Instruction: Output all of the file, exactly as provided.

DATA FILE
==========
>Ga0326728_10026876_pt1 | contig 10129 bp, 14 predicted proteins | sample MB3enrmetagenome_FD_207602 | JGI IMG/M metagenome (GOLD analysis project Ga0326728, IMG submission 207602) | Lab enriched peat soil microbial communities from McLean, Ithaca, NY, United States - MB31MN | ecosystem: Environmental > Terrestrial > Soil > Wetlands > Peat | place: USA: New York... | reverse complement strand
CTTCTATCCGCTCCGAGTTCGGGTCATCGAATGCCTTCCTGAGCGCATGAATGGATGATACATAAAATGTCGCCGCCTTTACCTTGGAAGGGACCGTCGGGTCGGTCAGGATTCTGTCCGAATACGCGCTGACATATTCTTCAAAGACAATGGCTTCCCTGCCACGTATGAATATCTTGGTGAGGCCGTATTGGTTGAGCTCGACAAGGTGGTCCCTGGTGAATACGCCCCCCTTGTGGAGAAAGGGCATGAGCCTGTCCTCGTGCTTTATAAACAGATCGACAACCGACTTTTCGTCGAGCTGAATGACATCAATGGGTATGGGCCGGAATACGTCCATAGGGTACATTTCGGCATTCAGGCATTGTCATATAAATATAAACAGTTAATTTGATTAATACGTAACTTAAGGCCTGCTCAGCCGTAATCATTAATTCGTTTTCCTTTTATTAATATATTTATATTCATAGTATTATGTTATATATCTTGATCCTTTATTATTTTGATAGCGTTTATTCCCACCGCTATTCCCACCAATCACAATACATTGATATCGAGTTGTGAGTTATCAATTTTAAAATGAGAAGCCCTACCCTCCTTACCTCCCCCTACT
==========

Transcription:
>Ga0326728_10026876_pt1 | contig 10129 bp, 14 predicted proteins | sample MB3enrmetagenome_FD_207602 | JGI IMG/M metagenome (GOLD analysis project Ga0326728, IMG submission 207602) | Lab enriched peat soil microbial communities from McLean, Ithaca, NY, United States - MB31MN | ecosystem: Environmental > Terrestrial > Soil > Wetlands > Peat | place: USA: New York... | reverse complement strand
CTTCTATCCGCTCCGAGTTCGGGTCATCGAATGCCTTCCTGAGCGCATGAATGGATGATACATAAAATGTCGCCGCCTTTACCTTGGAAGGGACCGTCGGGTCGGTCAGGATTCTGTCCGAATACGCGCTGACATATTCTTCAAAGACAATGGCTTCCCTGCCACGTATGAATATCTTGGTGAGGCCGTATTGGTTGAGCTCGACAAGGTGGTCCCTGGTGAATACGCCCCCCTTGTGGAGAAAGGGCATGAGCCTGTCCTCGTGCTTTATAAACAGATCGACAACCGACTTTTCGTCGAGCTGAATGACATCAATGGGTATGGGCCGGAATACGTCCATAGGGTACATTTCGGCATTCAGGCATTGTCATATAAATATAAACAGTTAATTTGATTAATACGTAACTTAAGGCCTGCTCAGCCGTAATCATTAATTCGTTTTCCTTTTATTAATATATTTATATTCATAGTATTATGTTATATATCTTGATCCTTTATTATTTTGATAGCGTTTATTCCCACCGCTATTCCCACCAATCACAATACATTGATATCGAGTTGTGAGTTATCAATTTTAAAATGAGAAGCCCTACCCTCCTTACCTCCCCCTACT